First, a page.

I plan on getting my tattoo redone, in fact I have just found the artist I want to work with. He knows my story, and that it might take us a while to get there, and is cool with that. Needless to say, this time I will insist on seeing the drawing of it before the day of the tattoo.
Obviously, I regret getting this done, I chalk it up to a shitty tattoo artist who was not interested in my tattoo, and the fact that i was obviously too excited and didn't listen to my "gut feeling". I suppose this is a learning experience, and hell, it could have been a lot worse. I choose to believe it's karma for all the bad things i've done, it makes it a bit easier to deal with like that.
My advice for anyone who is looking into laser removal is this; if you really can't stand your tattoo do it. It is expensive, and it will not be instant. It can take up to 20 treatments with a gap of 6 weeks between treatments. For me, it was 100% worth it. Older tattoos are easiest to remove. In my case, mine was SO new the ink hadnt all settled, but that's probably one of the reasons i saw little difference in the later treatments, the ink had settled and it was "too new". If you want to have it covered you might not need all your tattoo removed, but be aware you might scar like crazy. Know your body. Fair skinned people (like myself) then not to scar as much, while darker skins have a higher chance of getting raised hyper pigmented scars which are hard to work around. Even after your 20+ treatments, your skin will never look the same, it will always have a somewhat strange mottled look to it. And for christ's sake, if your do get laser, take care of it while it's healing. Go out and get yourself some gauze, medical tape, polysporin and adaptics. Adaptics are like gel gauze that you can put between your oozing/bleeding skin and your cloth gauze, so your can easily remove the gauze cloth without ripping off clotted blood and causing pain.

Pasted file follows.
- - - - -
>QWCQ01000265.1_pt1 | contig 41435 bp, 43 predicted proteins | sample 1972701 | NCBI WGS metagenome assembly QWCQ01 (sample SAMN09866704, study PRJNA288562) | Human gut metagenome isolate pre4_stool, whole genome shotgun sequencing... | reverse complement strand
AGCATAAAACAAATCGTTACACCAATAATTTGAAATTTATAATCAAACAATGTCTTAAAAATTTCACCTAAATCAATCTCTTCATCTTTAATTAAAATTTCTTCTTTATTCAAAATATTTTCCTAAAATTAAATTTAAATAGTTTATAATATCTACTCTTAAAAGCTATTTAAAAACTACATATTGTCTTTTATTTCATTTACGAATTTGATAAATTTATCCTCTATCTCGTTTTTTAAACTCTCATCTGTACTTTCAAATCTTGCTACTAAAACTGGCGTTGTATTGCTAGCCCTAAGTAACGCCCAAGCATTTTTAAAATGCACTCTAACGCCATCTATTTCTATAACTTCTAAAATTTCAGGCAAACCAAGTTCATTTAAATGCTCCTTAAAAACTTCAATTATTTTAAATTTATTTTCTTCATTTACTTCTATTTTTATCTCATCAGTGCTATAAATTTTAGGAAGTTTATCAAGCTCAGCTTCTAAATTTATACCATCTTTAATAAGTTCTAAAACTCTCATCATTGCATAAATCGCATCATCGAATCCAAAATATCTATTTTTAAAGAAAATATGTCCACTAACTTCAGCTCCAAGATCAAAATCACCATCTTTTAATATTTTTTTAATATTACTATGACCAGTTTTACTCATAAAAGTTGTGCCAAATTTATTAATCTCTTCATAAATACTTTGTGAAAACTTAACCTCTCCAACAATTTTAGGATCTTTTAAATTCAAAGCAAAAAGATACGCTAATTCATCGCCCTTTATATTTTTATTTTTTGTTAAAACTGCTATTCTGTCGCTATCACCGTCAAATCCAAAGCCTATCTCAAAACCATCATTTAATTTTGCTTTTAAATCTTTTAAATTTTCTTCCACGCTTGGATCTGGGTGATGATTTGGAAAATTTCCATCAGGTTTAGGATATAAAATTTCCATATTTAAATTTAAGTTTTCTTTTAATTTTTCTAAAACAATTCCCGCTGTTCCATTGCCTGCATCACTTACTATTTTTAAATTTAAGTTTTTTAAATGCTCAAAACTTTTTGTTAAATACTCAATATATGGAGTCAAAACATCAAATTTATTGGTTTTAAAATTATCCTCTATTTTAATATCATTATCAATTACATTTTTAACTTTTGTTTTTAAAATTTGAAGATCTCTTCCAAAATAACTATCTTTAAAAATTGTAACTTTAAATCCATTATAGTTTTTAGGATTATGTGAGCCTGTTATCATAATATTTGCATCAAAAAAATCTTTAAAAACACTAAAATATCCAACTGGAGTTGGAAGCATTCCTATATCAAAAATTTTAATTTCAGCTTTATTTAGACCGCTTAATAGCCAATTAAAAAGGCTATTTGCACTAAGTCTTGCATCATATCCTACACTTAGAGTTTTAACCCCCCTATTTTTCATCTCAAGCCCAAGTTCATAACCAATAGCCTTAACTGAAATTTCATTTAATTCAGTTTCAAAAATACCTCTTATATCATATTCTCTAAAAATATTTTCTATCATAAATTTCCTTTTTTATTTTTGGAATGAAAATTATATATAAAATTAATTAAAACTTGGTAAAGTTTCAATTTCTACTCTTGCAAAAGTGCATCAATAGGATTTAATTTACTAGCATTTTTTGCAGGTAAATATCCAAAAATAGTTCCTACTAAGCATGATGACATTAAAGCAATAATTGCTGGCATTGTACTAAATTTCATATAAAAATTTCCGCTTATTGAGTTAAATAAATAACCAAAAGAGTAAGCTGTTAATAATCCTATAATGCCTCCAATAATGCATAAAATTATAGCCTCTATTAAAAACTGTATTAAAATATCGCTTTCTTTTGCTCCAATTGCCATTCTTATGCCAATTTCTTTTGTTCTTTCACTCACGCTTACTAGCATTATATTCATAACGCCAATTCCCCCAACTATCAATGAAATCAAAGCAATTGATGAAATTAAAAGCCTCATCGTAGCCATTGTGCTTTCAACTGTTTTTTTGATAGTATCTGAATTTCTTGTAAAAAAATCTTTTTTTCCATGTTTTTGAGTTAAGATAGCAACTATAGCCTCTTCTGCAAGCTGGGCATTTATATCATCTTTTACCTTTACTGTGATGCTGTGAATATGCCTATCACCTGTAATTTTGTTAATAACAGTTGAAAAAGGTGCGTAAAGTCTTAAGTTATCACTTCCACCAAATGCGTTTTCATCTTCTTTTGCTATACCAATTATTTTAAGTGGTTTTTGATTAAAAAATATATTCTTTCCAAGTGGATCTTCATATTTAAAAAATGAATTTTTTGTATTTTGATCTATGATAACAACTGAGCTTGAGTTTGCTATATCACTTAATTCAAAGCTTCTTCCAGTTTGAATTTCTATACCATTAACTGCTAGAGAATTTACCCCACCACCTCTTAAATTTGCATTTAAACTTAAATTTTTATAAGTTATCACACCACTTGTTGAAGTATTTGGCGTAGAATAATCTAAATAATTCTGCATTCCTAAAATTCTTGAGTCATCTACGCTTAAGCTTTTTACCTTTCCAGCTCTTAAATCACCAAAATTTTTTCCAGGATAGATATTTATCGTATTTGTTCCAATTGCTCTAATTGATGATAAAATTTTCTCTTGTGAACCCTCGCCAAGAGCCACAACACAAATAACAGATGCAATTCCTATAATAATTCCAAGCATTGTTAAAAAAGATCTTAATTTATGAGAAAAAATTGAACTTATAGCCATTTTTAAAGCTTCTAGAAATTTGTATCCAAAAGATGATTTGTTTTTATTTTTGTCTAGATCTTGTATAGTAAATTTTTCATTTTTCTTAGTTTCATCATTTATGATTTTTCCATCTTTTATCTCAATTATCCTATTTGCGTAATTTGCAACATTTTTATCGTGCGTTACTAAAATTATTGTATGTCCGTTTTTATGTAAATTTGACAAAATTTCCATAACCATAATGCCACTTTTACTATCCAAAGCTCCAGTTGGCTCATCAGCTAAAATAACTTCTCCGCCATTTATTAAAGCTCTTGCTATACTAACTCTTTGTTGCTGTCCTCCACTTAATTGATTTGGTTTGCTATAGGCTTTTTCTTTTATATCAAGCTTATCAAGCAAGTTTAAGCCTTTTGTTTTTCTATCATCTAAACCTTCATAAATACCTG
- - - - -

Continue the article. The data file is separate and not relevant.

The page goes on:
submitted by: heathertimmons19
on: 28 July 2011
in Celtic Tattoos